• Sat. May 21st, 2022

Georgia is now working on FATF-compliant digital currency regulations

ByHazel R. Lang

Apr 15, 2022

Georgia is set to become the latest country to comprehensively regulate its nascent digital currency industry. The central bank reveals that it has worked with international partners to draft a new bill that governs the industry.

In an interview with The Financial, the Governor of the National Bank of Georgia spoke about the state of the country’s financial industry at a time when its neighbor Russia is at war with Ukraine. Governor Koba Gvenetadze also spoke about the state of the local digital currency market and the regulator’s plans for the coming years.

On the magnitude of the digital asset market in Georgia, Governor Koba said, “Due to the fact that the VASP sector is unregulated at this point, we do not have accurate data on this issue.”

However, as noted by the Governor, a September 2020 report issued by the Committee of Experts on the Evaluation of Anti-Money Laundering and Anti-Terrorist Financing Measures found that monthly transaction volume is was between 1 and 1.5 million euros.

The Georgian digital asset market has been growing steadily for some time now, with its block reward mining growing even more aggressively. However, the government has yet to regulate the sector despite the growth. But as Governor Koba said, this lack of regulatory clarity will not last long.

“…NBG is considering regulating the crypto market in Georgia. In this regard, we have developed an initial draft of the relevant legislative amendments in accordance with the requirements of the Financial Action Task Force,” he noted.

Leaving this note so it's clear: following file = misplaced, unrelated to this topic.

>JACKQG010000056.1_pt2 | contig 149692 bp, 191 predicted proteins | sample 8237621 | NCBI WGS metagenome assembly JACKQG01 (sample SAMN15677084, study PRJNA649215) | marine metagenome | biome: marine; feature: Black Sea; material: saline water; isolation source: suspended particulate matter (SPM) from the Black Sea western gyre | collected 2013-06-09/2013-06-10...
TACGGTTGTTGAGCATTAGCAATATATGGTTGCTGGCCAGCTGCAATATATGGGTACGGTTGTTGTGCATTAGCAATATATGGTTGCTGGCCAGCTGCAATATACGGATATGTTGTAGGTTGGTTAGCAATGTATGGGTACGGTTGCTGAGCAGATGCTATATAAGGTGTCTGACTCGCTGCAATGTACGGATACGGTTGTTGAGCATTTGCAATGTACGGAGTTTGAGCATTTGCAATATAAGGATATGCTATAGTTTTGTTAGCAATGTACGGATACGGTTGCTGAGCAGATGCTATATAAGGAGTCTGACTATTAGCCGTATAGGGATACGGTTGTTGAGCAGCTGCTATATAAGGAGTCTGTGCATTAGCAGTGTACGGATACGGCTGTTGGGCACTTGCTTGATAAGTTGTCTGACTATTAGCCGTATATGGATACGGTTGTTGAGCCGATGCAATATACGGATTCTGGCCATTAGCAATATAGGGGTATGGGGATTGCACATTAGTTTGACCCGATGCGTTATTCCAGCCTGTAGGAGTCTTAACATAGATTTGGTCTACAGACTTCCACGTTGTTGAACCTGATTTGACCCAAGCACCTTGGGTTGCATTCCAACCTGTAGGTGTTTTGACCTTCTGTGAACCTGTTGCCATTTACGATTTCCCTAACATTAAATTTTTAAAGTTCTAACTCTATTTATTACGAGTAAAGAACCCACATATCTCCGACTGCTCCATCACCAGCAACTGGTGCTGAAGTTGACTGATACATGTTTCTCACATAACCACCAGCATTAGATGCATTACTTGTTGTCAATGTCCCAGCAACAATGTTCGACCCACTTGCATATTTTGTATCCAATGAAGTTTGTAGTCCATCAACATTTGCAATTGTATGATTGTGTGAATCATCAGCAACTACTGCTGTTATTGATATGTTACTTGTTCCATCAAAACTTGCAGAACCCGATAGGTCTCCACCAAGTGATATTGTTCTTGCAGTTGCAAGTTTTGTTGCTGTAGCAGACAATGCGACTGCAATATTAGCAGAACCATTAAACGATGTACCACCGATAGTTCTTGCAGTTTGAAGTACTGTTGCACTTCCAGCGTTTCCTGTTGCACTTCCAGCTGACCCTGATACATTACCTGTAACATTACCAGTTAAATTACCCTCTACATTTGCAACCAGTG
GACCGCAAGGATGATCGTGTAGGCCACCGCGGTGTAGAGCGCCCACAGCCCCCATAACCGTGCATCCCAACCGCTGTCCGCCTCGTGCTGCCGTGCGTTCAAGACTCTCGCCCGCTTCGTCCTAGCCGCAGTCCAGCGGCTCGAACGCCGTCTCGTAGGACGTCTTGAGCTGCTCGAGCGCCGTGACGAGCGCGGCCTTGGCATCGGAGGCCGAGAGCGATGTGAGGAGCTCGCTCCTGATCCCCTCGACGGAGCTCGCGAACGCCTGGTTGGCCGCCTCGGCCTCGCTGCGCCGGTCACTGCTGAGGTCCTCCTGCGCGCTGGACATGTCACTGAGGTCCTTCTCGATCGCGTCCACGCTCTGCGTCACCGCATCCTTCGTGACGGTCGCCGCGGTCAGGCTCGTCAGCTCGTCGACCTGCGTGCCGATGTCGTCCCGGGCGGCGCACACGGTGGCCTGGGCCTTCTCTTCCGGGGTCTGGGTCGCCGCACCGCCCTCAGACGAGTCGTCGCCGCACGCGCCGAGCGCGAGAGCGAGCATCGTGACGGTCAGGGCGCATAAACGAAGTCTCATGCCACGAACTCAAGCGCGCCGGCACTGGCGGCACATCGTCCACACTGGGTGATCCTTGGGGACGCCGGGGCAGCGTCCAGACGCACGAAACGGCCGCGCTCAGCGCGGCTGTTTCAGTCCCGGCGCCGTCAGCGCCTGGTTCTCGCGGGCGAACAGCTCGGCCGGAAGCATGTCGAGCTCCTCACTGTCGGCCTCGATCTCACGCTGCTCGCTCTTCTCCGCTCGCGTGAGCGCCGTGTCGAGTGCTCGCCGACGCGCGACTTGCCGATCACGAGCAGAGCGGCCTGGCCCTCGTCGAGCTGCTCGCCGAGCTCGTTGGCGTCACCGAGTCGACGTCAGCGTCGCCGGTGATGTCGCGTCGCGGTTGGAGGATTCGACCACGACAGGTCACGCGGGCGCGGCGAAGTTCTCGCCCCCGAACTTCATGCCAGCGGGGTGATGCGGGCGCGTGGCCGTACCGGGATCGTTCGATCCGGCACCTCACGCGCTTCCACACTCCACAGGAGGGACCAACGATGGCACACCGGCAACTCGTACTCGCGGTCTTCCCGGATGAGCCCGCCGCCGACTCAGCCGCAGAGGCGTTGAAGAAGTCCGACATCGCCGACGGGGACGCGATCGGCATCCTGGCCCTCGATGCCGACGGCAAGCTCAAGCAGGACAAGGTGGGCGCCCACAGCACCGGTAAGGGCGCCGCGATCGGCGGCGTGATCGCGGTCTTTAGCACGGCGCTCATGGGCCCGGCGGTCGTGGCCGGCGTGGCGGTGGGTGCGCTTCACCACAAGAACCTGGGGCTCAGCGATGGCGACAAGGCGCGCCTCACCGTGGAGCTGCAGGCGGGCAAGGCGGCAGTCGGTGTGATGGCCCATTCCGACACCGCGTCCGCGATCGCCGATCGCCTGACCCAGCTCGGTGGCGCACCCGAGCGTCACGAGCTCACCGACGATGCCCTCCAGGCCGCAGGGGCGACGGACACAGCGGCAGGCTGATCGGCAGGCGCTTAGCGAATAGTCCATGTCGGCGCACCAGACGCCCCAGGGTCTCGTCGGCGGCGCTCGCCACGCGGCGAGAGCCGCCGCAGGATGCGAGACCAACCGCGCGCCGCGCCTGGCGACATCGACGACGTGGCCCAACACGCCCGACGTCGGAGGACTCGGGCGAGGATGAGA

Georgia is working with the Washington-based International Monetary Fund (IMF) to develop its regulatory framework. The IMF has not been the biggest supporter of digital currencies and has consistently sent out warnings against their adoption. More recently, he offered to bail out Latin America’s third-largest economy, Argentina, for $45 billion, but only on the condition that the government discourage the use of digital currency.

In February, the IMF claimed that Nigeria’s eNaira could be used for money laundering and terrorist financing. He has also always opposed El Salvador’s adoption of BTC as legal tender.

Although the upcoming regulations are the first for the country, the government has issued some guidelines in the past. It includes banning commercial banks from providing virtual asset exchange and transfer services as well as labeling digital asset traders as high-risk customers.

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